- Number of compressed segments
- High intensity signal at C3-5
- Hinge angle at C4-6
The evidence is unclear whether C5 palsy is associated with posterior shift C4/5, change in C2-7 angle, laminar opening angle, and preoperative APD at C4/5. The evidence is moderate that C5P is associated with a smaller preoperative FD and preoperative cord malrotation, which supports the hypothesis of nerve root tethering.
Nerve Root Tethering as a Pathophysiological Mechanism for C5P
Researchers have been debating the cause of postoperative C5P. Numerous factors have been put forth to clarify why the C5 nerve root is more susceptible to injury.
Such as having shorter rootlets compared to other nerve roots, a more horizontally positioned course towards the vertebral foramen, and a considerable amount of ligamentous support at the foraminal level that makes C5 more vulnerable to traction injury following decompression due to the lateral root’s tethering within the non-decompressed foramen.
According to the literature, tethering of the nerve root can result in nerve injury similar to neuropraxia, causing impaired nerve action potential conduction. C5P is associated with risk factors such as FD and SC malrotation, and rapid decompression can cause a sudden increase in nerve root strain and traction injury due to SC de-rotation, which can result in a relatively fixed foraminal nerve root and lead to C5P.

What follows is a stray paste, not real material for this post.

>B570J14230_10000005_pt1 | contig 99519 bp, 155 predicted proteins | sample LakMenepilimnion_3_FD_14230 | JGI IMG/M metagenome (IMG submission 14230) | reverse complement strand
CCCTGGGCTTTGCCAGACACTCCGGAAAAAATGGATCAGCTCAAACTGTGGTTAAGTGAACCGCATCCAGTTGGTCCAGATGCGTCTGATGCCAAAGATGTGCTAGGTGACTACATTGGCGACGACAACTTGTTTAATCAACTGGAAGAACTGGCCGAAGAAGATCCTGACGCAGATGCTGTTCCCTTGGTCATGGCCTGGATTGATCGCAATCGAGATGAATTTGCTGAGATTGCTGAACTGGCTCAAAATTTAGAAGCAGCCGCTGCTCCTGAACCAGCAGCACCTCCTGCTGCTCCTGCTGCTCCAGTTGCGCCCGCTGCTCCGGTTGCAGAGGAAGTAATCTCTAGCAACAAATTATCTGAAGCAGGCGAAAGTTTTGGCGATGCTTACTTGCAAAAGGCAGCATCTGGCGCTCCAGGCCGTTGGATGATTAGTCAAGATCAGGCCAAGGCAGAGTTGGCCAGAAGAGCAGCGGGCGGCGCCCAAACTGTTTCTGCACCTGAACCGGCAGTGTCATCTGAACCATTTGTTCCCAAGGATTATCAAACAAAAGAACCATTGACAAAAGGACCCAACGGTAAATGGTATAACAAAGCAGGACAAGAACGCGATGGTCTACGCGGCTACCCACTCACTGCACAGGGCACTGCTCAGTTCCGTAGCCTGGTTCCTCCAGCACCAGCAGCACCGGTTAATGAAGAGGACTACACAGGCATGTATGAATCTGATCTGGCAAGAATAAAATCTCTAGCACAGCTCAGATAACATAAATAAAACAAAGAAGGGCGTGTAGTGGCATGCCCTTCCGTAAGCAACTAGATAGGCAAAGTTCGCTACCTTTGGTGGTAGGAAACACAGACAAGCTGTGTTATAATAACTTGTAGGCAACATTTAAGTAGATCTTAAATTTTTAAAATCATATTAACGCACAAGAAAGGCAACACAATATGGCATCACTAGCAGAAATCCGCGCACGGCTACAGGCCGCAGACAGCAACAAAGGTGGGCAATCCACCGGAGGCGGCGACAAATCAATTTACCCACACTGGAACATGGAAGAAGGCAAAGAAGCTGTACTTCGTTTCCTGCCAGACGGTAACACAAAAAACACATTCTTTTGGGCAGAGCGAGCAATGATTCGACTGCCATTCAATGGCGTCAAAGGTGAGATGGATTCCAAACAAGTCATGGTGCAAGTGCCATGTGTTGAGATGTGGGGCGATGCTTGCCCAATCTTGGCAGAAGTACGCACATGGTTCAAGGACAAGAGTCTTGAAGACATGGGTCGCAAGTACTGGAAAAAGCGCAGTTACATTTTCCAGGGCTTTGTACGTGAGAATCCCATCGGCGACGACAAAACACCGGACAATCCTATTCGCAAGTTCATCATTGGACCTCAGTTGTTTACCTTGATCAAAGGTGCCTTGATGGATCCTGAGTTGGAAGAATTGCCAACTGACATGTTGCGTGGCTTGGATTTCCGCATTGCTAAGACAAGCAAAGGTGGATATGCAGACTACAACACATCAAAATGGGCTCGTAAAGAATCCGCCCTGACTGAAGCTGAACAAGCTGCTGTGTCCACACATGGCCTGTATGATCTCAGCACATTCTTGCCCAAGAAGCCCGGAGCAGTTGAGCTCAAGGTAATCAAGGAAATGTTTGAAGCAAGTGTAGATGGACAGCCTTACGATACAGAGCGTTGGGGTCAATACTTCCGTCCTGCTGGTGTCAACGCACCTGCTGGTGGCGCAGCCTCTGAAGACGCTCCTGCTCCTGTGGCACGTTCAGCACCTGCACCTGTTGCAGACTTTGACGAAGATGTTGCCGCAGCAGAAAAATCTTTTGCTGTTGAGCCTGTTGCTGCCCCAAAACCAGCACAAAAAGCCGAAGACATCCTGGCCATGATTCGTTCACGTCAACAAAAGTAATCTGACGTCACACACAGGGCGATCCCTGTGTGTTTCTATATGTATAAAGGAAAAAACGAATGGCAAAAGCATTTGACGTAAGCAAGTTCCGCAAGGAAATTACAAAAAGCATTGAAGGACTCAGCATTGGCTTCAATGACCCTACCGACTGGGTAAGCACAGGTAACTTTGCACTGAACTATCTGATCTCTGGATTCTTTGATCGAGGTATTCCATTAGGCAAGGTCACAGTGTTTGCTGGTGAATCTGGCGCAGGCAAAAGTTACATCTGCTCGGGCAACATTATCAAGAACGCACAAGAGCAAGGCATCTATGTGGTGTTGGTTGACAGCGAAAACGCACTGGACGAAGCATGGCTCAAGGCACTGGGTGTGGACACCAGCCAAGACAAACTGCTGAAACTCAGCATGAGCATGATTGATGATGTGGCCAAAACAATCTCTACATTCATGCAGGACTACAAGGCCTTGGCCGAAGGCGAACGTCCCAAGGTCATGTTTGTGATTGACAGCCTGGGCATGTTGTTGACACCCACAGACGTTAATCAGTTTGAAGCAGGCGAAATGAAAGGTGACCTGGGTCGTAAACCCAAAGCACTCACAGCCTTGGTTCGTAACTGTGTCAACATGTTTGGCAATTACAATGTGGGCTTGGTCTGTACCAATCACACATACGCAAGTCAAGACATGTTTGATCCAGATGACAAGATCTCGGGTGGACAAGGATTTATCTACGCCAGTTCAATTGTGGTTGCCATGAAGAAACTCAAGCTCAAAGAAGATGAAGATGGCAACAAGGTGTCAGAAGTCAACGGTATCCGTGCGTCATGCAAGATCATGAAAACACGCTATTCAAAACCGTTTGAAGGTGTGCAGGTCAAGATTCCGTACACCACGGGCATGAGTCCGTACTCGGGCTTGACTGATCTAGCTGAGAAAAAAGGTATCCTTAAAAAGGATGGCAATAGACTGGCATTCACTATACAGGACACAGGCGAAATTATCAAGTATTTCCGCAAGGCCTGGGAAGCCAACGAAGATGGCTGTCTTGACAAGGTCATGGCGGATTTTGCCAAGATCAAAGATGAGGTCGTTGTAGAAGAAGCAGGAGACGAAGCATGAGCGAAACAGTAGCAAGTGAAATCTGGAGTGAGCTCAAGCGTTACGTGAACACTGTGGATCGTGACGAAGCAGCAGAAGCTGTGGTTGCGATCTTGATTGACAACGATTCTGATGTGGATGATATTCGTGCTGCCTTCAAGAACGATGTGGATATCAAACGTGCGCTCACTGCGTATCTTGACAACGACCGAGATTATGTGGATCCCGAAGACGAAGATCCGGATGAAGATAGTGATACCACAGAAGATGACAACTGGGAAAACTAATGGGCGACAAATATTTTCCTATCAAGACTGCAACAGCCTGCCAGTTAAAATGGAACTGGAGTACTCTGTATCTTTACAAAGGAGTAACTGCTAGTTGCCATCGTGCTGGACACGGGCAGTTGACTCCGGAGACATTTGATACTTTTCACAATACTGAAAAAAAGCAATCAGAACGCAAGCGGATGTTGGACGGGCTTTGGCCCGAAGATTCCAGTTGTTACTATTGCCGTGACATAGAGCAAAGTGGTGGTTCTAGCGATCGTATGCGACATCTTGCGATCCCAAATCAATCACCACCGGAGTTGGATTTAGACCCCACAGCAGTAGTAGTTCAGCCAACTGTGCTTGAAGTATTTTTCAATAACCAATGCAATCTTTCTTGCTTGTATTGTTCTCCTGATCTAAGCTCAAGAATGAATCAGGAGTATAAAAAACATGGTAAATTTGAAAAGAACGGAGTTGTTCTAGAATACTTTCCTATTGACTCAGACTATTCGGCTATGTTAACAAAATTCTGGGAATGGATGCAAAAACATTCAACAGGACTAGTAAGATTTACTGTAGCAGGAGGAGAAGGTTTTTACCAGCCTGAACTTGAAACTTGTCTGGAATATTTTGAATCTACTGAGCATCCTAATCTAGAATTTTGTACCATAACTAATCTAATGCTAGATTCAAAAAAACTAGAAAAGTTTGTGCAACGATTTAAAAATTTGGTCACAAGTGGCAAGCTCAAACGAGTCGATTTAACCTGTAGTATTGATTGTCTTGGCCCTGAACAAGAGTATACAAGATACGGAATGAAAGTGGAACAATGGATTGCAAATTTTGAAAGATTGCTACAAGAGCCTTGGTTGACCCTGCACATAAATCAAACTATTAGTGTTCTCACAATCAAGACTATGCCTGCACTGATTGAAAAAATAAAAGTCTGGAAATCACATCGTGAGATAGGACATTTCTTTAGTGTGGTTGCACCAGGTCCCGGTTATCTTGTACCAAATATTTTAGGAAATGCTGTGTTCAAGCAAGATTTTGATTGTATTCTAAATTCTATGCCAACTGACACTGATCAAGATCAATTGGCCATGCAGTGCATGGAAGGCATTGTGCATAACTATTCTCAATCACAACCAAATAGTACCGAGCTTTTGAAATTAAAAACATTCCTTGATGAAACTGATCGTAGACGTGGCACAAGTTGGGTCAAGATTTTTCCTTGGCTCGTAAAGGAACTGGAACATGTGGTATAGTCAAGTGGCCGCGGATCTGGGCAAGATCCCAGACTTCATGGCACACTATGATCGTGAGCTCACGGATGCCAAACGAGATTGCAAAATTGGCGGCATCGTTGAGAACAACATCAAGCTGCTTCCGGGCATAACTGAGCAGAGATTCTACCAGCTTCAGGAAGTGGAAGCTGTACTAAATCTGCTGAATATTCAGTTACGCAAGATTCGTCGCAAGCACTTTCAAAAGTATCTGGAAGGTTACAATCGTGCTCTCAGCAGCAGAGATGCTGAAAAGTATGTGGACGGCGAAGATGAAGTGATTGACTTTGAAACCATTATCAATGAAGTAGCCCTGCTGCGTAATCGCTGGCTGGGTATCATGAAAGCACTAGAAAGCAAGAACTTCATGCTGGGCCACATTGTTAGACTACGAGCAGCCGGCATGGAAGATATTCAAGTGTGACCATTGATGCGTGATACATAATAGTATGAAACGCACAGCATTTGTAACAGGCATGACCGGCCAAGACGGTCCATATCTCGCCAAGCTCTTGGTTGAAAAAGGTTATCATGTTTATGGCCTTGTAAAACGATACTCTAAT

Additionally, depending on the extent of the traction injury, in the most severe cases, nerve root ischemia and subsequent infarction may also occur in this region. The findings indicate that in some patients, the occurrence of C5P can be explained by tethering of the nerve root at the foraminal level.
After cervical decompressive surgery, C5P is a frequently occurring complication, with a combined prevalence rate of 6.0%. The pathophysiology of C5P is complex and involves multiple factors, which has resulted in inconsistencies in identifying independent risk factors in previous studies due to variations in study and patient characteristics.
Foraminal stenosis and preoperative SC rotation can be identified as risk factors for C5P, providing evidence in support of the theory that foraminal nerve root tethering may contribute to the development of this complication.
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I am Vedant Vaksha, Fellowship trained Spine, Sports and Arthroscopic Surgeon at Complete Orthopedics. I take care of patients with ailments of the neck, back, shoulder, knee, elbow and ankle. I personally approve this content and have written most of it myself.